Anatomical resection of the liver was defined as the procedure in which the Glissonian pedicle was divided at the root bifurcation and all the parenchyma related to the pedicle was resected. The nomenclature from the Brisbane 2000 Guidelines for liver anatomy and resection was used to describe the extent of the hepatic resection: major resection = hemihepatectomy and central bisectionectomy, as well as right posterior, anterior, and left median sectorectomies, which have cutting surfaces that are larger than that of a hemihepatectomy[11,20].

Statistical analysis

Groups were compared using Student’s t, Fisher’s exact and χ2 tests with SPSS, version 11 statistical software (SPSS Inc., Chicago, IL, United States), with P < 0.05 indicating significance.

Characteristics of patients who underwent LH

The types of previous upper abdominal surgical procedures and extent of adhesions for each patient in the UASH group are given in Table 1. A subgroup of these patients underwent repeat hepatectomies, the details of which are presented in Table 2. Analysis of the three groups revealed that there were no differences with respect to age, sex, disease, tumor characteristics, or type of hepatectomy (Table 3).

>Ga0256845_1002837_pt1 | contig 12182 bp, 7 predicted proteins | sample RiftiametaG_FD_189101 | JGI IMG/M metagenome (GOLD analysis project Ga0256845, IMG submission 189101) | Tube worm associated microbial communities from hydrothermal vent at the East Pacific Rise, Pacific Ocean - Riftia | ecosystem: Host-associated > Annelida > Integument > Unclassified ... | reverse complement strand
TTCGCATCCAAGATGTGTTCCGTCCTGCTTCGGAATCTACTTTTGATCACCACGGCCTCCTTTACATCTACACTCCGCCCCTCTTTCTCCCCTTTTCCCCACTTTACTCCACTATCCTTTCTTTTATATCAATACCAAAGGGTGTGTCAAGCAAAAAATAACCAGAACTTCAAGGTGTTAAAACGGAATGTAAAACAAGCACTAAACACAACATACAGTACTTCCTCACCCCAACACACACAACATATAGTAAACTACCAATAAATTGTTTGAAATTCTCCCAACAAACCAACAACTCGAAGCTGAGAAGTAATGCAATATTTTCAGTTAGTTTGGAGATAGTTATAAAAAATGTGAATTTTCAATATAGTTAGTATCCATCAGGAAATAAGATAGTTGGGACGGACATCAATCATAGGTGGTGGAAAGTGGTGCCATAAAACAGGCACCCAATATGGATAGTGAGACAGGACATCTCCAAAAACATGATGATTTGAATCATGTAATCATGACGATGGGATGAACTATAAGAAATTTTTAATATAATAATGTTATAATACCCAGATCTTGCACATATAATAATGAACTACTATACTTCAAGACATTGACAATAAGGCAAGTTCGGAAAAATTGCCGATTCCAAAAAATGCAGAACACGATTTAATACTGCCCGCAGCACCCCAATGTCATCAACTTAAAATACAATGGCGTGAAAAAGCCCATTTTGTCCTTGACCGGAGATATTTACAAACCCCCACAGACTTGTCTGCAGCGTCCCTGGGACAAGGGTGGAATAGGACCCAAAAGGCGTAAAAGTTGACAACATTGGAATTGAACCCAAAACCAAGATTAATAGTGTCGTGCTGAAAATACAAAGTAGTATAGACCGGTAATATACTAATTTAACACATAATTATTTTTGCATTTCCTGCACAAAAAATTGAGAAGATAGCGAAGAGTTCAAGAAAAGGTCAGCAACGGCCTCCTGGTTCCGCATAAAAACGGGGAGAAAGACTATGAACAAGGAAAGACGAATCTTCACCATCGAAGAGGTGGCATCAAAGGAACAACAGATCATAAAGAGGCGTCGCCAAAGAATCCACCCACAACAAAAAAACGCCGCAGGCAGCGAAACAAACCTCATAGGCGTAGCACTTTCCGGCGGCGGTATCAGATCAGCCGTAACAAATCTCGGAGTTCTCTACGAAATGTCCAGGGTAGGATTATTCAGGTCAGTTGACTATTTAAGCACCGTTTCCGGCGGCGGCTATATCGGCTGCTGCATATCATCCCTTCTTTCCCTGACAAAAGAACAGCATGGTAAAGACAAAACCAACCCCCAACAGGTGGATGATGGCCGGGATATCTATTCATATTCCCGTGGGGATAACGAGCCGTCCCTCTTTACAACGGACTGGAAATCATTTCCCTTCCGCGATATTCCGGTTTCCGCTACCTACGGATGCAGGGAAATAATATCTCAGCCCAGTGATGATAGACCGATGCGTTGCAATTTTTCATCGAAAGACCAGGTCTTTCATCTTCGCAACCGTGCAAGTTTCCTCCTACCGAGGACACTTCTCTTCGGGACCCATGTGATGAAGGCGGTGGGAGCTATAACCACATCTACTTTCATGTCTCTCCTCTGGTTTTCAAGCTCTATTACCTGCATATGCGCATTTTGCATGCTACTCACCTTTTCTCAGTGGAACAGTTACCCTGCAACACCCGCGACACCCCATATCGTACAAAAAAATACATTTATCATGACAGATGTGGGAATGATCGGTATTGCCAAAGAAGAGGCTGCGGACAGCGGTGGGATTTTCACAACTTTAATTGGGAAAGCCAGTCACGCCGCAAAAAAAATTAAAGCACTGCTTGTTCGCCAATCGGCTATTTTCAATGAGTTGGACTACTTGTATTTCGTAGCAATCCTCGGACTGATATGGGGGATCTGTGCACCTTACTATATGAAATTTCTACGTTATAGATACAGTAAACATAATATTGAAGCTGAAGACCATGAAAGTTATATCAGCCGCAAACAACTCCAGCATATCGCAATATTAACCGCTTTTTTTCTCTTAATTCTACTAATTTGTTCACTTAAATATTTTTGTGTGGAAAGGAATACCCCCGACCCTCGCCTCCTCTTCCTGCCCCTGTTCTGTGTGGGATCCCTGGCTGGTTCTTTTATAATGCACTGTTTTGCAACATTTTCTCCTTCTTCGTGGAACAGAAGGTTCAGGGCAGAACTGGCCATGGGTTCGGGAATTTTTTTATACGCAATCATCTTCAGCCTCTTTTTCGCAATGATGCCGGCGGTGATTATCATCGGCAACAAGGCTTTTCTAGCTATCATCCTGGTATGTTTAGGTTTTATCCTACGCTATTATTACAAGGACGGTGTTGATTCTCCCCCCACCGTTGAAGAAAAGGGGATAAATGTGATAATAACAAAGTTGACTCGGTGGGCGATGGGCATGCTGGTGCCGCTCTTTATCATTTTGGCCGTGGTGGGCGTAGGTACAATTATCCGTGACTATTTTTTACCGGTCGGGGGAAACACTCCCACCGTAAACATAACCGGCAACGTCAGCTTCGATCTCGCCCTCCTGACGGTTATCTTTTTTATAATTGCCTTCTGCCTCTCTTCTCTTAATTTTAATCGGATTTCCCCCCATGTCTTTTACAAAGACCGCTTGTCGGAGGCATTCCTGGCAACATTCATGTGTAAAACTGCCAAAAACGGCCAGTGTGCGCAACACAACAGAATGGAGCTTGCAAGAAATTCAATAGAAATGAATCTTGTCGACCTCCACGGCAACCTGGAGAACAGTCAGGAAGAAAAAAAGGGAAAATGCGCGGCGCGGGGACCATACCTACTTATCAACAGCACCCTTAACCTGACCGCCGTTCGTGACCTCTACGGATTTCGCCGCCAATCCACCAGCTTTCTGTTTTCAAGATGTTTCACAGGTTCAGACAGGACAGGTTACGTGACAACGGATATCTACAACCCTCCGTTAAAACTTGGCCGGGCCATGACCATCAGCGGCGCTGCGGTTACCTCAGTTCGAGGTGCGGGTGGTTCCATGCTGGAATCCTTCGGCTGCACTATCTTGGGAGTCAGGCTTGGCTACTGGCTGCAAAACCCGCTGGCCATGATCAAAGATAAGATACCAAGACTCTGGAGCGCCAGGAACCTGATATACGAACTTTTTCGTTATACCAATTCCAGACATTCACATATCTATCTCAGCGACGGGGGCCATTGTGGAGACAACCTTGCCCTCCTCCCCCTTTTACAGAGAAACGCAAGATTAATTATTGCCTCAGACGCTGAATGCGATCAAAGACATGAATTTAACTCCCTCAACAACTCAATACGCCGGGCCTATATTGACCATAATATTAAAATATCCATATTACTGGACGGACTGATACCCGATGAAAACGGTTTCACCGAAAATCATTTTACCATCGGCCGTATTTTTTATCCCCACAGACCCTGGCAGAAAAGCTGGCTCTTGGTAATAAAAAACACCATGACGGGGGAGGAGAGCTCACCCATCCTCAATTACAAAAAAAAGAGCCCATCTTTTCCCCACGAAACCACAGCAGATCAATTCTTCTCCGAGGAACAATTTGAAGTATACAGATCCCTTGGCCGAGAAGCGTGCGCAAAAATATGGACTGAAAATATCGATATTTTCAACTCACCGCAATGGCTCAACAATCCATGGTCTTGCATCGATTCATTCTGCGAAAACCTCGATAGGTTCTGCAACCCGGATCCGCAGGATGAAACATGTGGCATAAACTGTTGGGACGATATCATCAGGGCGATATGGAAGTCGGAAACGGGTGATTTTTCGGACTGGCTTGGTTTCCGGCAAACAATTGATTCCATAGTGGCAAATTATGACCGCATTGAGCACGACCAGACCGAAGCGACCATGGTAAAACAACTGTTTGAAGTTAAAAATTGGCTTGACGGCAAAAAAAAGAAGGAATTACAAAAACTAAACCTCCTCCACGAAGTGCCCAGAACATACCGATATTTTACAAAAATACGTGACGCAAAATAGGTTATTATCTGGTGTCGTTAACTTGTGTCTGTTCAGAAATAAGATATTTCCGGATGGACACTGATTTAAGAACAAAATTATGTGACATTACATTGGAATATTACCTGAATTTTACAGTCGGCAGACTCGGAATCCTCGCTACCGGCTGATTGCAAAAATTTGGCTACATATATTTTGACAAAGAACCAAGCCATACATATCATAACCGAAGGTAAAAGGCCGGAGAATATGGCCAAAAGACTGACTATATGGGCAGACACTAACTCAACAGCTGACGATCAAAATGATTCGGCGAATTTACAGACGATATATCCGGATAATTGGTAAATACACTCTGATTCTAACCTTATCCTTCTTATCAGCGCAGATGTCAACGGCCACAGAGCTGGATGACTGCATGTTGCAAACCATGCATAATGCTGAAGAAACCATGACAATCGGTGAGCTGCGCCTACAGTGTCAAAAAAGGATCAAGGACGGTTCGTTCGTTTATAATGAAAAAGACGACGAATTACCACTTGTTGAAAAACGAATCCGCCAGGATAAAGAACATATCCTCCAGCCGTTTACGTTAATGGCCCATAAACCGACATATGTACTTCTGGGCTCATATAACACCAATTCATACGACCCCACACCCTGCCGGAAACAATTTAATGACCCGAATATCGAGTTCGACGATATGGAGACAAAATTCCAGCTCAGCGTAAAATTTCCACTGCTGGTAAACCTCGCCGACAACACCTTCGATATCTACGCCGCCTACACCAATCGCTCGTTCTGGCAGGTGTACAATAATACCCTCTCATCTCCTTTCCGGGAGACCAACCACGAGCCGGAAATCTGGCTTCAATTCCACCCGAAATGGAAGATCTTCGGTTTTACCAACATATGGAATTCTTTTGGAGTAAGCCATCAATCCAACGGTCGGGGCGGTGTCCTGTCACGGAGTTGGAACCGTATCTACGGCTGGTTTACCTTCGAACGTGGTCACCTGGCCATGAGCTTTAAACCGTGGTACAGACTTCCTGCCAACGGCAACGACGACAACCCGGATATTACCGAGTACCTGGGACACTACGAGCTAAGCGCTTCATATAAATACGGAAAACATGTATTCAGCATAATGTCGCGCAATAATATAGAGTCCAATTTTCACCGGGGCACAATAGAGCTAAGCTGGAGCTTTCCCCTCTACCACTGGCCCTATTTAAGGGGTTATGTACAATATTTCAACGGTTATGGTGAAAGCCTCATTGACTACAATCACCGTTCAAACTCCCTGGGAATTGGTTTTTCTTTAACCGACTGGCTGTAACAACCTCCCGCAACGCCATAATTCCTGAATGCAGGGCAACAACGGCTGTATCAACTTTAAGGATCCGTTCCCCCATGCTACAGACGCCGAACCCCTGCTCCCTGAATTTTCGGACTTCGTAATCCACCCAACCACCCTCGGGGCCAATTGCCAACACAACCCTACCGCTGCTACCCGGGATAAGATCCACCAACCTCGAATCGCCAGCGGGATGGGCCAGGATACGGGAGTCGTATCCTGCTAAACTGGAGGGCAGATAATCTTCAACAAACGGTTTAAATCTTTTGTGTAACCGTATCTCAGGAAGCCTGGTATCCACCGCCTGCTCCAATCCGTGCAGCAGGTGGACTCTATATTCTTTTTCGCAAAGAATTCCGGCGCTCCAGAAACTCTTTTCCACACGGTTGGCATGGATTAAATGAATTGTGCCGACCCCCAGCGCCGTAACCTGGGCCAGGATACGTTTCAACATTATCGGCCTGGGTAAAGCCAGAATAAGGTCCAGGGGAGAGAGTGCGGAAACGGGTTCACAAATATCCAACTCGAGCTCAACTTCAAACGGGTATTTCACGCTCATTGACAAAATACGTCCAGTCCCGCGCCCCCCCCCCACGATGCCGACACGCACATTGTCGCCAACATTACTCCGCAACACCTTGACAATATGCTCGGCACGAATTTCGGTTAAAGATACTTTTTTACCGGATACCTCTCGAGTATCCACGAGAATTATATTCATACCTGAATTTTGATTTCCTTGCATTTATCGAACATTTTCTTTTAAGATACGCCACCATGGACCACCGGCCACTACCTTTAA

Table 1 Upper abdominal surgical histories.
Surgical historyProcedure typeAdhesion
Hepatectomy (n = 12)S4a56a resection, lymph node dissectionLaparoscopicSevere
Central bisectorectomyOpenSevere
S3 segmentectomyLaparoscopicMild
(3rd resection) S3 segmentectomy, Pt S5-6LaparoscopicSevere
Pt S5 (severe cholecystitis)LaparoscopicSevere
Extended posterior sectorectomyOpenSevere
(3rd resection) Lateral sectorectomy, S4b-8a resectionOpenSevere
Pt S4 and S3OpenSevere
Anterior sectorectomy (distal gastrectomy)OpenSevere
Pt S6OpenSevere
Pt S6OpenSevere
S5 segmentectomyOpenSevere
Pancreatectomy (n = 3)PancreatoduodenectomyOpenSevere
Distal pancreatectomyOpenSevere
Distal pancreatectomyOpenSevere
Colectomy (involving transverse colon) (n = 3)OpenSevere
Common bile duct excision (n = 1)OpenSevere
Splenectomy (n = 1)LaparoscopicMild
Total gastrectomy (n = 1)LaparoscopicMild
Extended hysterectomy1 (n = 1)OpenSevere
Table 2 Characteristics of the patients with repeat hepatectomies.
SexAgeCause for HxMethod for diagnosisHx proceduresNo. of tumorsSize of tumors (mm)Child-Pugh classSurgery interval (mo)Adhesion gradeOperating time (min)Bleeding (mL)Hospital stay (d)
M63IPTCT with contrastPt S4a5120A12354010030
F71HCCCT with contrastPt S1 (3rd Hx)18A22421609
M74MetCT with contrastPt S5, S7428A70457084021
F81HCCCT with contrastPt S2-3118A874104512
F69HCCCT with contrastPt S5-6230A282168309
M65HCCCT with contrastPt S1l123A1641655010
F80HCCCT with contrastS3 resection118B4642245013
M60HCCCT with contrastPt S4135A1632865014